Throughout the latter half of the 20th century the Western World experienced an enormous shift in the perception of women’s roles in society. While the seeds of thought for these changes were planted during the suffrage era, they literally exploded as the baby boom generation entered adulthood. The challenges women faced in their new world of work outside the home came from centuries of conditioning both men and women as to how they should behave and what was expected of them.
The resulting turmoil gave rise to a plethora of self-help books intended to educate the genders on how to relate to each other as equals. One of the most widely read books of that time was Men are From Mars, Women are From Venus by John Gray, Ph.D. This book paved the way for improved communication through understanding the communication style and emotional needs of the opposite sex. The book generated enormous conversation and ultimately succeeded in improving the way men and women related to each other, though there were many from older generations who chose to remain unaffected by its revelations and suggestions.
Another type of self-help book emerged as well. This type was aimed at teaching women how to survive in the world of work. They came with titles like “Nice Girls Don’t Get the Corner Office,” “Play Like a Man, Win Like a Woman”, and “How To Succeed in Business Without a Penis.” These books all directed attention to the differences between men and women. Sometimes they paved the way for understanding and constructive change. Sometimes they told women how to behave more like men. Ultimately, these books succeeded in developing a more individualistic nature in women who were more naturally inclined to be cooperative. This dubious success led to internal conflict for women who wanted to care for their families but felt pressured to perform and compete in the workplace.
In 1984, Susan Price, M.S.W. wrote the book The Female Ego. Price chose to advise women on how to find fulfillment by adjusting to lovers, family and career situations, without suppressing the female ego. She contributed a wealth of useful information but the title of the book and the clinical nature of the text left it sitting largely unnoticed by the general public.
For women, Price says positive strokes would come through affection, intimacy, personal compliments, and the words I love you. They also appreciate touch, hugging and hand holding. Women like recognition for effort, even if the results don’t turn out as expected, for being playful and fun, for talent or intelligence, and best of all for competency.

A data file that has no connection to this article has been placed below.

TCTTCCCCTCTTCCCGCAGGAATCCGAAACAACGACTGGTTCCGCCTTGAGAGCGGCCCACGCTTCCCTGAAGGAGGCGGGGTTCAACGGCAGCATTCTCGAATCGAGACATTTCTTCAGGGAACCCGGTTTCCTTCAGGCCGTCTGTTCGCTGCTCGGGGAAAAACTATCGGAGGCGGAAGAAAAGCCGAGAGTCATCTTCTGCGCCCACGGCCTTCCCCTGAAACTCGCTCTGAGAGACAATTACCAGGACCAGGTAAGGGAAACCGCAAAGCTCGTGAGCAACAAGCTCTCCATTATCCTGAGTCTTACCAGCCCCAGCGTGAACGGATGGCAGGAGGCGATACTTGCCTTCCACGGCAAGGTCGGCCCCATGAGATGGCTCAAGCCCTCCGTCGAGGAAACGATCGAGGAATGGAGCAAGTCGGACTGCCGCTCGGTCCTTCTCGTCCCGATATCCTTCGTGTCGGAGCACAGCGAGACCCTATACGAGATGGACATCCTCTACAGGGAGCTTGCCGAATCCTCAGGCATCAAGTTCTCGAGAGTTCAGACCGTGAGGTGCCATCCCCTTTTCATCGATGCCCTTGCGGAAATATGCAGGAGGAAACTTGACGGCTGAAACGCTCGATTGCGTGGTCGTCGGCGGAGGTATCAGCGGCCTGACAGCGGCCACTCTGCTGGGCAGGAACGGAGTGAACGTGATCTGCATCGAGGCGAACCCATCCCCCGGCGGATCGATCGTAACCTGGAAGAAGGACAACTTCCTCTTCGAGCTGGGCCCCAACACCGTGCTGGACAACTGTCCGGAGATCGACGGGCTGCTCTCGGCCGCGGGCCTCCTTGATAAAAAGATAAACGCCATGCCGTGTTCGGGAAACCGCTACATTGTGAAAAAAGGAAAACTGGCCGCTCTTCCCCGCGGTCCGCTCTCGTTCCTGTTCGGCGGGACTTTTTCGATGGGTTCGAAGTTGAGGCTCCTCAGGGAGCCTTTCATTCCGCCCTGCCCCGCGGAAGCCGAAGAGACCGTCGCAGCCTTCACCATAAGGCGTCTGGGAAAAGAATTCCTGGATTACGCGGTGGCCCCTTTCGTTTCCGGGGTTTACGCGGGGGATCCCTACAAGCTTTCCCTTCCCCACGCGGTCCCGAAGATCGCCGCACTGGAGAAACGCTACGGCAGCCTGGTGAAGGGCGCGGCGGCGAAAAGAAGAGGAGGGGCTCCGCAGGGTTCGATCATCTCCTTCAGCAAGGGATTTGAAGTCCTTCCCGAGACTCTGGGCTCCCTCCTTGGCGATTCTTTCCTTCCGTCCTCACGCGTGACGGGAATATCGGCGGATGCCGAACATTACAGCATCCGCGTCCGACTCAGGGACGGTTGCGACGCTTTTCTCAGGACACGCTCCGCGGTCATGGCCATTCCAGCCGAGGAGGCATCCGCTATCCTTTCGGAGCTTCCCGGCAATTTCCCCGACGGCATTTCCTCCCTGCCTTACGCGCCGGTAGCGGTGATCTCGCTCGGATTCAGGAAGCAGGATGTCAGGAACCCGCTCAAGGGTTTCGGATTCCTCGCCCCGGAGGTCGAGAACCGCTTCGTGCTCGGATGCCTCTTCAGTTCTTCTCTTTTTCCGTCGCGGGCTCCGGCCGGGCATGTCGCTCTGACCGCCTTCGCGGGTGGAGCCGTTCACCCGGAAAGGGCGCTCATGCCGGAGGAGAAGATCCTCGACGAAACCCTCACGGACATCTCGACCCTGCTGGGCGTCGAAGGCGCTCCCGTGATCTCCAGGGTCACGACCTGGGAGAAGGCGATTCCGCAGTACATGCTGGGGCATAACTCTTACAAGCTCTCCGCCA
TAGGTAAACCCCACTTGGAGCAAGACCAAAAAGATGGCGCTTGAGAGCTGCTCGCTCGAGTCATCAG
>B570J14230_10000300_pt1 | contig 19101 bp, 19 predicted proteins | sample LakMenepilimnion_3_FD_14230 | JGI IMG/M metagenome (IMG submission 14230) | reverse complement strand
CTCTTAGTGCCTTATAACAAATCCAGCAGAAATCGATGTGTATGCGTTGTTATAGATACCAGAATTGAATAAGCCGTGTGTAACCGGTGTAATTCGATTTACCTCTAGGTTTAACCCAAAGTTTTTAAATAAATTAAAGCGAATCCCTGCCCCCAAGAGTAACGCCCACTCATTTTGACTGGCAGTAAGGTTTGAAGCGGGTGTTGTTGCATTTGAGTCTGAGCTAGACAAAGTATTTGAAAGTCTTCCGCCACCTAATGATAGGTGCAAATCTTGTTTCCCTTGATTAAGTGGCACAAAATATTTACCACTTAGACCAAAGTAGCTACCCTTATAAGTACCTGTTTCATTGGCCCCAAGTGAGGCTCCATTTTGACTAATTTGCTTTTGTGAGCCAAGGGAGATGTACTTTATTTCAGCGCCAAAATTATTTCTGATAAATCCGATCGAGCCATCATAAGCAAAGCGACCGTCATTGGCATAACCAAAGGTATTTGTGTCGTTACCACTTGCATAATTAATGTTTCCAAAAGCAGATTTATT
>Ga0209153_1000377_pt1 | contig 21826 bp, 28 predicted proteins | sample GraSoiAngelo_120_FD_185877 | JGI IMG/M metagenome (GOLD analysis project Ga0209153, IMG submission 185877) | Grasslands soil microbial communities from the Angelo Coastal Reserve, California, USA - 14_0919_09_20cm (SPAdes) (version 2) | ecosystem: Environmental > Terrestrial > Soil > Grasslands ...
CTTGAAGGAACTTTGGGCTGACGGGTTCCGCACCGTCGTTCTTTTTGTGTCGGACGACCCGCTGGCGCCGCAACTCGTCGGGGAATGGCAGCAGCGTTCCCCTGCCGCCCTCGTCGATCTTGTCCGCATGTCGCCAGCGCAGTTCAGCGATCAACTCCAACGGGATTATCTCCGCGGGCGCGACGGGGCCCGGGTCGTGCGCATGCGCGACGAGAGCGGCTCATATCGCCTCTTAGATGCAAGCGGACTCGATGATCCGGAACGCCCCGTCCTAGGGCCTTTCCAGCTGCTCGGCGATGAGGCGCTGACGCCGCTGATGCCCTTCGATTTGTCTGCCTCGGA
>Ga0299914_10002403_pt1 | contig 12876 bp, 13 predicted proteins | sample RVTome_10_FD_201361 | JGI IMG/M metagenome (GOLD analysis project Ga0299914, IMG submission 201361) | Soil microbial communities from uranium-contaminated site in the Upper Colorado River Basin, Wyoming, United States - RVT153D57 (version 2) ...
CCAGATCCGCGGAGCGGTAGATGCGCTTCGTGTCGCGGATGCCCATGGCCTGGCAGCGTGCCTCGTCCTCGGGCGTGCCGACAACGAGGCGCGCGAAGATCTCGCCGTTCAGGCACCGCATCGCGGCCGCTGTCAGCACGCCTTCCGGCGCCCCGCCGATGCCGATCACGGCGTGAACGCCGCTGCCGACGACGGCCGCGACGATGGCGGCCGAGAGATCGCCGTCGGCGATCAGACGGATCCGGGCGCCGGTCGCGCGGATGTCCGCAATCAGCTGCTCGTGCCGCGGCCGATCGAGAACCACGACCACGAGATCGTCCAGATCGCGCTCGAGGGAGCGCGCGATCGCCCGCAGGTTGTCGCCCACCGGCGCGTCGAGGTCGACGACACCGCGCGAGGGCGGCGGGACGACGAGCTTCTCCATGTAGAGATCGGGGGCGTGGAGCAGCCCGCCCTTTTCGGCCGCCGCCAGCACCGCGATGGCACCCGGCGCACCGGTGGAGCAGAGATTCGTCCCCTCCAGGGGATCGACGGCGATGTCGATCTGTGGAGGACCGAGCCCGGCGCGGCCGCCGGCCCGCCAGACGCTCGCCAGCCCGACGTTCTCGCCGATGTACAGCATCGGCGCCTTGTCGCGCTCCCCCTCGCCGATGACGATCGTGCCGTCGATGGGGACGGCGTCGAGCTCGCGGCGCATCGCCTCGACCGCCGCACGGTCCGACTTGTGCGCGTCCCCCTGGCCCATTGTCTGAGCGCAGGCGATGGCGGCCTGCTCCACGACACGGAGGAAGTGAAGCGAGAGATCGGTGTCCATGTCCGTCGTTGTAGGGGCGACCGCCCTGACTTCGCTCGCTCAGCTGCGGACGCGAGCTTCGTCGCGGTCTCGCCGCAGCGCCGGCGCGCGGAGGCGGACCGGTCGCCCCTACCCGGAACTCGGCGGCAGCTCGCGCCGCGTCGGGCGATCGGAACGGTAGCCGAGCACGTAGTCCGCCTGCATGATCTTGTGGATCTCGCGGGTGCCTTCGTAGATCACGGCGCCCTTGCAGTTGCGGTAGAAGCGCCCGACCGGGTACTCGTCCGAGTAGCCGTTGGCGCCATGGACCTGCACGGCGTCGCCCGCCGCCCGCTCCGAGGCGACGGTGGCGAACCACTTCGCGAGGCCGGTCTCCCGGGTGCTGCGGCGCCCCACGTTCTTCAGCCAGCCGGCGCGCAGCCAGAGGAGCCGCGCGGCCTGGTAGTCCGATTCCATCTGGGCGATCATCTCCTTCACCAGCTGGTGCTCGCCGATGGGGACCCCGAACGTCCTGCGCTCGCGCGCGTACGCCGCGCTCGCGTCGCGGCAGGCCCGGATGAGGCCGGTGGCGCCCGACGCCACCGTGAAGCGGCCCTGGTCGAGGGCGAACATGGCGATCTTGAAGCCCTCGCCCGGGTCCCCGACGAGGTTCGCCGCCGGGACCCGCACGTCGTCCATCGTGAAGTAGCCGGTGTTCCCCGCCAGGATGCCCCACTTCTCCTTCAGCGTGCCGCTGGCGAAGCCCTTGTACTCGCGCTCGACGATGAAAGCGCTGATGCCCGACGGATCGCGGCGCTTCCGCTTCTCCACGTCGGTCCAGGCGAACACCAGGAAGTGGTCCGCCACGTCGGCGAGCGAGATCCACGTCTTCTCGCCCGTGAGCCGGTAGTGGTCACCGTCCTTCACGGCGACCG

The male ego is developed differently. It is affected by status as heir and name bearer in the family, with boys getting more family attention. Expectations in a boy’s life are greater. He learns aggression through sports, gets strokes for things he does, gets different chores than girls, and his ego naturally assumes a superior position.
Self-help books written to improve lives may have had the opposite effect. Only 48% of households in the U.S. are married couples in 2011. This is down from 78% in the 1950s. There is a message here if we could only be sure what it is. It could be that with women in the workforce, we’ve developed an economic dynamic that makes marriage unnecessary or even obsolete. This would seem plausible if humans were simply ego driven, but that’s not the case. The study of male vs. female ego is certainly interesting and even entertaining but it is also a very shallow view of who we humans really are.
As workplaces reeled from the influx of women all kinds of new laws were being written to encourage right behavior. Laws governing sexual harassment, pay equality, gender discrimination and family leave were implemented. Business once dominated by the male ego was now faced with its counter force, the female ego and the transition was anything but smooth.
Then, in 1989, a book was published that marked the beginning of a major shift in how business would be practiced for decades to come. In 7 Habits of Highly Effective People by Stephen R. Covey, a groundbreaking shift was made moving business from the old male dominated authoritarian model to a model based on personal integrity. The business community was ready for change and Covey’s book took their world by storm.
The habits he identified were the development of a personal vision, leadership, and management plan; be proactive, begin with the end in mind, and put first things first. He encouraged interdependence; think win/win, seek first to understand, then to be understood, and synergize (creative cooperation). And finally, Covey identified the need for a program of balanced self-renewal he called Inside-Out Again.
While not overtly spiritual, Covey’s ideas challenged the ego driven authoritarian model that had governed business from the beginning of time. He also showed that it made no difference whether one was male or female. What mattered was that one operated from a point of integrity.